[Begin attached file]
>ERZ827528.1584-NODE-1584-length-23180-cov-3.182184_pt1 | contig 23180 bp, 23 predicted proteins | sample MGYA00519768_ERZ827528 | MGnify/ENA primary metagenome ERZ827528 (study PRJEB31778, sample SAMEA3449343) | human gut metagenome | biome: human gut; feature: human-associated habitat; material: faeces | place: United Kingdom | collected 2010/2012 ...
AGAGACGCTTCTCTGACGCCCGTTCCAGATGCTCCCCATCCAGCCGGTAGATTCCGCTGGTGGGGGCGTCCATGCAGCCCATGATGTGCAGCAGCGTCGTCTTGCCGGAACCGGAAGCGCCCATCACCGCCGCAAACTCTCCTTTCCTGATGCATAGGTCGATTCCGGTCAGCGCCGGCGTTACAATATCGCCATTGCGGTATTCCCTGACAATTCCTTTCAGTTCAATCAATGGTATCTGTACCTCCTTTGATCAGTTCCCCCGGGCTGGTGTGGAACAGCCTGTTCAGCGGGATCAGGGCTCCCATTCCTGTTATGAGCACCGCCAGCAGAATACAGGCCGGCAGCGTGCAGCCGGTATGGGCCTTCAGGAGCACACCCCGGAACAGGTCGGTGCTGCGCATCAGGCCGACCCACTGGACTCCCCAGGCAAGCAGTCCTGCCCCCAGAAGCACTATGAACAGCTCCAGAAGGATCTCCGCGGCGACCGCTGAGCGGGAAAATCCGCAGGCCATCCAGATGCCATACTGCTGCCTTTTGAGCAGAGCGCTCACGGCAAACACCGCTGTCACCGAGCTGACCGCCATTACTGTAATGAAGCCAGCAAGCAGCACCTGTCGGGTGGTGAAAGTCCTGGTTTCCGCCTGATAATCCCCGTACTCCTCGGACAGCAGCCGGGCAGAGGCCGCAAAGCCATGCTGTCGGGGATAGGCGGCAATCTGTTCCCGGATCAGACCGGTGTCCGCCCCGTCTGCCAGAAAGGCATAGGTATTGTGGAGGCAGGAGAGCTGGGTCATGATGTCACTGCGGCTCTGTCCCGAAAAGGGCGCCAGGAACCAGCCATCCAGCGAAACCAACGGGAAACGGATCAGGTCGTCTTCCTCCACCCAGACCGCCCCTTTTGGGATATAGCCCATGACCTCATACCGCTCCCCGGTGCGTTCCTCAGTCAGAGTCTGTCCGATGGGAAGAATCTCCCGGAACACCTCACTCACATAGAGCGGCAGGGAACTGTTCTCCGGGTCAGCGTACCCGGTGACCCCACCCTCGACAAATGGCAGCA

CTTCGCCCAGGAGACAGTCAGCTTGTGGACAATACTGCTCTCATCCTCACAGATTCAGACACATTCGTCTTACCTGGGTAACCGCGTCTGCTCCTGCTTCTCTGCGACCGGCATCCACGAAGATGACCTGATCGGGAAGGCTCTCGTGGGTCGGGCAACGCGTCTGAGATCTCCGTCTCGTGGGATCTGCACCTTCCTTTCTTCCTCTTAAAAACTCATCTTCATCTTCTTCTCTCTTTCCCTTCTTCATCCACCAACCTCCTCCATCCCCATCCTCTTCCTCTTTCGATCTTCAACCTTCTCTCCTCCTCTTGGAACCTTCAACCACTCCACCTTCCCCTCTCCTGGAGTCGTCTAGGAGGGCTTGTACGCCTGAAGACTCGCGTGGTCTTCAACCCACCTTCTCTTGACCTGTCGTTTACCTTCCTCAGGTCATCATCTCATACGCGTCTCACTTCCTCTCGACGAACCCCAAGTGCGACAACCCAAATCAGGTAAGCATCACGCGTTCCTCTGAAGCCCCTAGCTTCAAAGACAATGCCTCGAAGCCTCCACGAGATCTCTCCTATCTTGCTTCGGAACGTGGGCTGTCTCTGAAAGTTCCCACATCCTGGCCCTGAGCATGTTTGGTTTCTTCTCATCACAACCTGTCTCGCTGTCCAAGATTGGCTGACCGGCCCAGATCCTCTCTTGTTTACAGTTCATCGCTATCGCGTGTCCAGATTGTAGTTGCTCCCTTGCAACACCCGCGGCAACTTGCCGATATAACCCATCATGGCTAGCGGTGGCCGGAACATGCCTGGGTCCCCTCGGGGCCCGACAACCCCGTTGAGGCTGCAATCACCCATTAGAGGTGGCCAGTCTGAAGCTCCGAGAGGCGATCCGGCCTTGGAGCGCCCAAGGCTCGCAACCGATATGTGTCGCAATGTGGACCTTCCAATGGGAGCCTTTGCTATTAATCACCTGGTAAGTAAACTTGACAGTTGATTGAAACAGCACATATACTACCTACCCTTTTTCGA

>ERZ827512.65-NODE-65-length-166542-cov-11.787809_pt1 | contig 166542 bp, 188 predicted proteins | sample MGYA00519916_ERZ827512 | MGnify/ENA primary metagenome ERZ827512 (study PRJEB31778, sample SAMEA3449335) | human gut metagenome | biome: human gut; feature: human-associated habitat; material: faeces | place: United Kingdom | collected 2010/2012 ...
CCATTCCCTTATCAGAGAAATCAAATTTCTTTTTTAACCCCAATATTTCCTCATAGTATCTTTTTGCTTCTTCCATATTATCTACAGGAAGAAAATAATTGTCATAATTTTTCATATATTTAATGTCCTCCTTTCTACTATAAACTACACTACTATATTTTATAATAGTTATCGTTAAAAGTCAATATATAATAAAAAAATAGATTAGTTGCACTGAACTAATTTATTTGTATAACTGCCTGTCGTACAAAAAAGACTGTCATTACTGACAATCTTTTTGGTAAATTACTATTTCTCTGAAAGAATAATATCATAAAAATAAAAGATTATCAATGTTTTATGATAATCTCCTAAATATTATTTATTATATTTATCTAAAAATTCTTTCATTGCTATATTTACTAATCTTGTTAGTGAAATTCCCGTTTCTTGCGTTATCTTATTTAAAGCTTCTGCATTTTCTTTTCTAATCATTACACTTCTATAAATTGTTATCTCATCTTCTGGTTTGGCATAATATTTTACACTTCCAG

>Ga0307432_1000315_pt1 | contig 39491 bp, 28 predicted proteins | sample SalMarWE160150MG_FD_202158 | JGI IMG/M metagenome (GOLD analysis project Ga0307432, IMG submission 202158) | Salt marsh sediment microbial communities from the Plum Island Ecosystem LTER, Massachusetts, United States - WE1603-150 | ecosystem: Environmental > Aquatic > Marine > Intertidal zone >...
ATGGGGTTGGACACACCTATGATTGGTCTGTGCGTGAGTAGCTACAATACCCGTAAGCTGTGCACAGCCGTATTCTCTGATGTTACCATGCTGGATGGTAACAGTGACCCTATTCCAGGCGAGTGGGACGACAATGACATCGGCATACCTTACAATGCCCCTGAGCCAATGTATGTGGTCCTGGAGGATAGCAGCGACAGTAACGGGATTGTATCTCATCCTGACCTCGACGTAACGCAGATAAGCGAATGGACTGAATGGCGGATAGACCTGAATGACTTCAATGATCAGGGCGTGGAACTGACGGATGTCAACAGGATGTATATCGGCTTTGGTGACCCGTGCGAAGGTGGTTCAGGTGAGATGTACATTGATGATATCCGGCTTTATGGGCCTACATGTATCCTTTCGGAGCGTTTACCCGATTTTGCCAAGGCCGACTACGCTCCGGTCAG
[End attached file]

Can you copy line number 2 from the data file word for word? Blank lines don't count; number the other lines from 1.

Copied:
AGAGACGCTTCTCTGACGCCCGTTCCAGATGCTCCCCATCCAGCCGGTAGATTCCGCTGGTGGGGGCGTCCATGCAGCCCATGATGTGCAGCAGCGTCGTCTTGCCGGAACCGGAAGCGCCCATCACCGCCGCAAACTCTCCTTTCCTGATGCATAGGTCGATTCCGGTCAGCGCCGGCGTTACAATATCGCCATTGCGGTATTCCCTGACAATTCCTTTCAGTTCAATCAATGGTATCTGTACCTCCTTTGATCAGTTCCCCCGGGCTGGTGTGGAACAGCCTGTTCAGCGGGATCAGGGCTCCCATTCCTGTTATGAGCACCGCCAGCAGAATACAGGCCGGCAGCGTGCAGCCGGTATGGGCCTTCAGGAGCACACCCCGGAACAGGTCGGTGCTGCGCATCAGGCCGACCCACTGGACTCCCCAGGCAAGCAGTCCTGCCCCCAGAAGCACTATGAACAGCTCCAGAAGGATCTCCGCGGCGACCGCTGAGCGGGAAAATCCGCAGGCCATCCAGATGCCATACTGCTGCCTTTTGAGCAGAGCGCTCACGGCAAACACCGCTGTCACCGAGCTGACCGCCATTACTGTAATGAAGCCAGCAAGCAGCACCTGTCGGGTGGTGAAAGTCCTGGTTTCCGCCTGATAATCCCCGTACTCCTCGGACAGCAGCCGGGCAGAGGCCGCAAAGCCATGCTGTCGGGGATAGGCGGCAATCTGTTCCCGGATCAGACCGGTGTCCGCCCCGTCTGCCAGAAAGGCATAGGTATTGTGGAGGCAGGAGAGCTGGGTCATGATGTCACTGCGGCTCTGTCCCGAAAAGGGCGCCAGGAACCAGCCATCCAGCGAAACCAACGGGAAACGGATCAGGTCGTCTTCCTCCACCCAGACCGCCCCTTTTGGGATATAGCCCATGACCTCATACCGCTCCCCGGTGCGTTCCTCAGTCAGAGTCTGTCCGATGGGAAGAATCTCCCGGAACACCTCACTCACATAGAGCGGCAGGGAACTGTTCTCCGGGTCAGCGTACCCGGTGACCCCACCCTCGACAAATGGCAGCA